Elizabeth Gaskell (Mary Barton)
Graziano, Anne.  “The Death of the Working-Class Hero in Mary Barton and Alton Locke,JNT: Journal of Narrative Theory Vol. 29, No. 2 (Spring 1999): 135-57.
Graziano discusses the status and especially the death of John Barton and Alton Locke in the novels of Gaskell and Kingsley.  On the one hand, it may appear that the authors’ aversion to extreme working class radicalism have led them to kill off their heroes out of sympathy to higher class loyalties.  However, Graziano argues that a close examination of the structure of the novel reveals a more complicated reason for the demise of Barton and Locke than the authors’ political conservatism.  “. . . it is not a turn away from a positive representational status so much as a development of early implications and contradictions that accounts for the heroes’ ‘fall’” (136-7).  The heroes’ failure and deaths “are enacted through the constraining opportunities and conventions of the genre.  And thus the politics of the moment cannot adequately explain why Gaskell and Kingsley begin with potentially viable heroes and end with corpses” (151).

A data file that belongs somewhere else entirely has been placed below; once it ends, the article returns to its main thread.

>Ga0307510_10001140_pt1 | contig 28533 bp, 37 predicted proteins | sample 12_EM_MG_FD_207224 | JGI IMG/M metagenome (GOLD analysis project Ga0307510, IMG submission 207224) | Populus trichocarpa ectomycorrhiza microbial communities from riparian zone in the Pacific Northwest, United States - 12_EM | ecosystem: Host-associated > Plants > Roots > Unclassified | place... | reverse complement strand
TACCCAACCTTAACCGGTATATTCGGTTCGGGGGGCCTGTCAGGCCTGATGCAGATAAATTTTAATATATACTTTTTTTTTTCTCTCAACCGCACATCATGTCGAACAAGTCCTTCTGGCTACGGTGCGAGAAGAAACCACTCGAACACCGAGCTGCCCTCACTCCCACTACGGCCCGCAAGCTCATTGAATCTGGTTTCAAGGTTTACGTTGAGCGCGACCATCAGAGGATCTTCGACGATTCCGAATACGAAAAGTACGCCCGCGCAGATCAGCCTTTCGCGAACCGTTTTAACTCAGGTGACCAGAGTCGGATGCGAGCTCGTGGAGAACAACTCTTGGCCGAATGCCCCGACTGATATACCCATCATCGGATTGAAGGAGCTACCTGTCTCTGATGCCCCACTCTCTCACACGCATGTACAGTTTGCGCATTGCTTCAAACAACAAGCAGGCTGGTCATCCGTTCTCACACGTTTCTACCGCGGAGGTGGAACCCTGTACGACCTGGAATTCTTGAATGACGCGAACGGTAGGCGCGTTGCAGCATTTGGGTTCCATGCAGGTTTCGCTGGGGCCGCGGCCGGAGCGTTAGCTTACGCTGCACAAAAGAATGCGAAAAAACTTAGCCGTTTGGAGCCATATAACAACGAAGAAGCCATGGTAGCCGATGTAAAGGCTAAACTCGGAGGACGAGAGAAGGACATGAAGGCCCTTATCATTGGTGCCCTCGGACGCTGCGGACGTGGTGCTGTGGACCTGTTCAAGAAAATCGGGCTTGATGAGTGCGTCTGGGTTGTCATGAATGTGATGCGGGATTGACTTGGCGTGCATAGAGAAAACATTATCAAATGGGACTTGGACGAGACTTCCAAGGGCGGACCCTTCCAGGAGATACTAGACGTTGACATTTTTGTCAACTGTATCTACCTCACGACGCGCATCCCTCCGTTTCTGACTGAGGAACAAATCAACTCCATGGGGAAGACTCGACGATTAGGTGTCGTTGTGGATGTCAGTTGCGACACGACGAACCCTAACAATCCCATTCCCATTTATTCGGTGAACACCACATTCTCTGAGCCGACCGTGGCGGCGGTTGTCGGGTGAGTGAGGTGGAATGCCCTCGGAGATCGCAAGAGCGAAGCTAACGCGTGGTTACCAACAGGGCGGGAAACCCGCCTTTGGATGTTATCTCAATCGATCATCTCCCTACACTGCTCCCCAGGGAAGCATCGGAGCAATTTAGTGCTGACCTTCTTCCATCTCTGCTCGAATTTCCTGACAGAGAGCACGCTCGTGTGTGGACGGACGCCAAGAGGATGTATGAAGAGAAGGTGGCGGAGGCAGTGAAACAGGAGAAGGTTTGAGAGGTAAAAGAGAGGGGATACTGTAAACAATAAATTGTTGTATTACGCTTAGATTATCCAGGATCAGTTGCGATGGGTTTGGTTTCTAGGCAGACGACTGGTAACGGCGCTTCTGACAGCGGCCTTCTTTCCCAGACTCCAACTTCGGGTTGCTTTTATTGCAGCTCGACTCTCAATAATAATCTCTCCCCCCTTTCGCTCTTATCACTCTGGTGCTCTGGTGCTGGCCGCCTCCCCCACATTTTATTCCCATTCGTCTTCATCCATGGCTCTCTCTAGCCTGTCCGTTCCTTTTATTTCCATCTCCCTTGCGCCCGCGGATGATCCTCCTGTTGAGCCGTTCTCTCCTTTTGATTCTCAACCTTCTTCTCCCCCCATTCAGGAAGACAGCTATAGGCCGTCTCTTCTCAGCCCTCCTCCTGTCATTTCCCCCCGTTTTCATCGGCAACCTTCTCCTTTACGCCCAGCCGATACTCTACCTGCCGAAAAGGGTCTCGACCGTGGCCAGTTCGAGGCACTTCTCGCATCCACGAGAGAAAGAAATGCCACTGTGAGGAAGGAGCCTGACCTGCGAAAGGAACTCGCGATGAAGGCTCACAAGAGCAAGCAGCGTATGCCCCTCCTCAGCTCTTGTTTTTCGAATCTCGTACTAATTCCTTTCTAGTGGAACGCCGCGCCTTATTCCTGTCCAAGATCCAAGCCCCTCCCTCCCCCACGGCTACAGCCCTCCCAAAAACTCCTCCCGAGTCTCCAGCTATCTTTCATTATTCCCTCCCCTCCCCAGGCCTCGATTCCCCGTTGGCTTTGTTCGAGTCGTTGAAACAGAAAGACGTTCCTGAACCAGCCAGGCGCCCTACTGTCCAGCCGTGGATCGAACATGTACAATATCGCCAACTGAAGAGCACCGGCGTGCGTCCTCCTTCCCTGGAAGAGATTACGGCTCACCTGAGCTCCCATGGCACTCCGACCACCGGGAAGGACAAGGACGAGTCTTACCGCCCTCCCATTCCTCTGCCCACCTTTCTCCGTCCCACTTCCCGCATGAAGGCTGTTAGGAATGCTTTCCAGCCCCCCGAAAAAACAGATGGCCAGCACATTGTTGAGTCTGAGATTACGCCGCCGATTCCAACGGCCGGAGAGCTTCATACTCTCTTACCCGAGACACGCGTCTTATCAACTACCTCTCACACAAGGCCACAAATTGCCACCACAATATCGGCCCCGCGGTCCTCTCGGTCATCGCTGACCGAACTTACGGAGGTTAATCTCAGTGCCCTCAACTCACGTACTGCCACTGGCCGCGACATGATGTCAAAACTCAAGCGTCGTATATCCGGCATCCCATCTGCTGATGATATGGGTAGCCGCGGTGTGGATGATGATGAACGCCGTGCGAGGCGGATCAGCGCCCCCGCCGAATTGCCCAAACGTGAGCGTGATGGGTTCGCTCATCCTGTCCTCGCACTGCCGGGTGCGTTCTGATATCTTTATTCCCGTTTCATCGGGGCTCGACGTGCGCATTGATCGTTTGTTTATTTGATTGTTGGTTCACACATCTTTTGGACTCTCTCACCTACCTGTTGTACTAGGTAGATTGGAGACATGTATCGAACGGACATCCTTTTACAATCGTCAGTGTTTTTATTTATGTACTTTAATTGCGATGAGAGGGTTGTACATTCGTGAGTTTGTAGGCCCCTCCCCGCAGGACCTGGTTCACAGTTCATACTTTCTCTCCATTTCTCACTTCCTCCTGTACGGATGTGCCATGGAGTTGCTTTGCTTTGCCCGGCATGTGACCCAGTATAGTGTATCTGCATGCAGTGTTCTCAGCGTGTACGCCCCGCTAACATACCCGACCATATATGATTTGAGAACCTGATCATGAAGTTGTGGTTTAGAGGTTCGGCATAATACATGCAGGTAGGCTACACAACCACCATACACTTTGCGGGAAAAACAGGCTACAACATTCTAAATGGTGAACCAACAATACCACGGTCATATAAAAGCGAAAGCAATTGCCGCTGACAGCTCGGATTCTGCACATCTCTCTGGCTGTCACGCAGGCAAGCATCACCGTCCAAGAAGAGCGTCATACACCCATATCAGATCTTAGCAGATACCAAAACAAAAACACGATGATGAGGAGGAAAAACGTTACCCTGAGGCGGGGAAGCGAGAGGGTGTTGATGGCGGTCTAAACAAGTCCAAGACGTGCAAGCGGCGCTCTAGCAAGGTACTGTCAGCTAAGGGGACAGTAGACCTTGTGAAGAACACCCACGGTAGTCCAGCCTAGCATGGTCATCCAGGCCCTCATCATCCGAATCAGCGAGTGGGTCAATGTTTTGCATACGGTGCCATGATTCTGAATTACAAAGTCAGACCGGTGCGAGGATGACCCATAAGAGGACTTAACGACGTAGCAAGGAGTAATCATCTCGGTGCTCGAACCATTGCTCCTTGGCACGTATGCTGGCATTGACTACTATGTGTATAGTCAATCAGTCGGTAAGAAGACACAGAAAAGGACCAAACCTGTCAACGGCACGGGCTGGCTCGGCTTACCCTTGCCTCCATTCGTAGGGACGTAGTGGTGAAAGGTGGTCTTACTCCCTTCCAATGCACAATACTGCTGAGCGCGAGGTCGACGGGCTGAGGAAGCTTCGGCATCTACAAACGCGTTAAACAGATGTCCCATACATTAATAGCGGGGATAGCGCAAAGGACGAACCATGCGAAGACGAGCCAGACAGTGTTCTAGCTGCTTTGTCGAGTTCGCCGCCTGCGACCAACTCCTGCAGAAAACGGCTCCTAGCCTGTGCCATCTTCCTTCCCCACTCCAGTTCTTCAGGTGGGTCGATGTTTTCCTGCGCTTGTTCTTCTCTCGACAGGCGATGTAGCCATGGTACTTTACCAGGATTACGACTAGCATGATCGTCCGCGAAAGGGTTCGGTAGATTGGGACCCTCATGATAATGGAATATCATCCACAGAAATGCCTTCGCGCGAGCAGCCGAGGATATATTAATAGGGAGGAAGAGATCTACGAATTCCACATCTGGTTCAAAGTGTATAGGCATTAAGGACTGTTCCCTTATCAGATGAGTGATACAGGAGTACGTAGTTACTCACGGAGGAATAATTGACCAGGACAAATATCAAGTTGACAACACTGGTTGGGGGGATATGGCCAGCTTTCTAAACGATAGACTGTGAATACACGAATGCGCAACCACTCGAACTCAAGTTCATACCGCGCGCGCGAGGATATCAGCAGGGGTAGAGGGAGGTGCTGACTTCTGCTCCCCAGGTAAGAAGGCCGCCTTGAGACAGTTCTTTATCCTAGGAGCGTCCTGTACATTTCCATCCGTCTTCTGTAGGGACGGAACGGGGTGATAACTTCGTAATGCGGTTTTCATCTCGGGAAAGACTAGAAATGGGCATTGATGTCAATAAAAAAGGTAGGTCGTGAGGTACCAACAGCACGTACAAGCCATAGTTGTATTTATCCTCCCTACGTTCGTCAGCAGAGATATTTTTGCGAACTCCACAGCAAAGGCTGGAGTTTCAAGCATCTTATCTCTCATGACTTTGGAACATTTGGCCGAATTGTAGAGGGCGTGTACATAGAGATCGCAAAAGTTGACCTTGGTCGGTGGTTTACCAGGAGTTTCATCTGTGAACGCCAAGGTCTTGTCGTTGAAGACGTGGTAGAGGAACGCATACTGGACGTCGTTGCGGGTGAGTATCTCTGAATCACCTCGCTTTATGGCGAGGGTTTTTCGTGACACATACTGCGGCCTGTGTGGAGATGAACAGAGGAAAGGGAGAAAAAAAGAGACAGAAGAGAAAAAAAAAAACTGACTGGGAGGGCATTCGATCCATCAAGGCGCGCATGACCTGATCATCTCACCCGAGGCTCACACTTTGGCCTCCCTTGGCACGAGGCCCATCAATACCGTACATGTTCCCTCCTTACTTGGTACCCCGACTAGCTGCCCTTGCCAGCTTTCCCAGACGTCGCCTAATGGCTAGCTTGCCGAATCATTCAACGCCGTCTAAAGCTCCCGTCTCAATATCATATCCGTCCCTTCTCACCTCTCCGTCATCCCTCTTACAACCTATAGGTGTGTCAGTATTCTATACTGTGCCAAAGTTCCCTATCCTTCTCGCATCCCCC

Alton Locke; Gaskell  (Mary Barton); Characterization in Novels; Social and Political Views.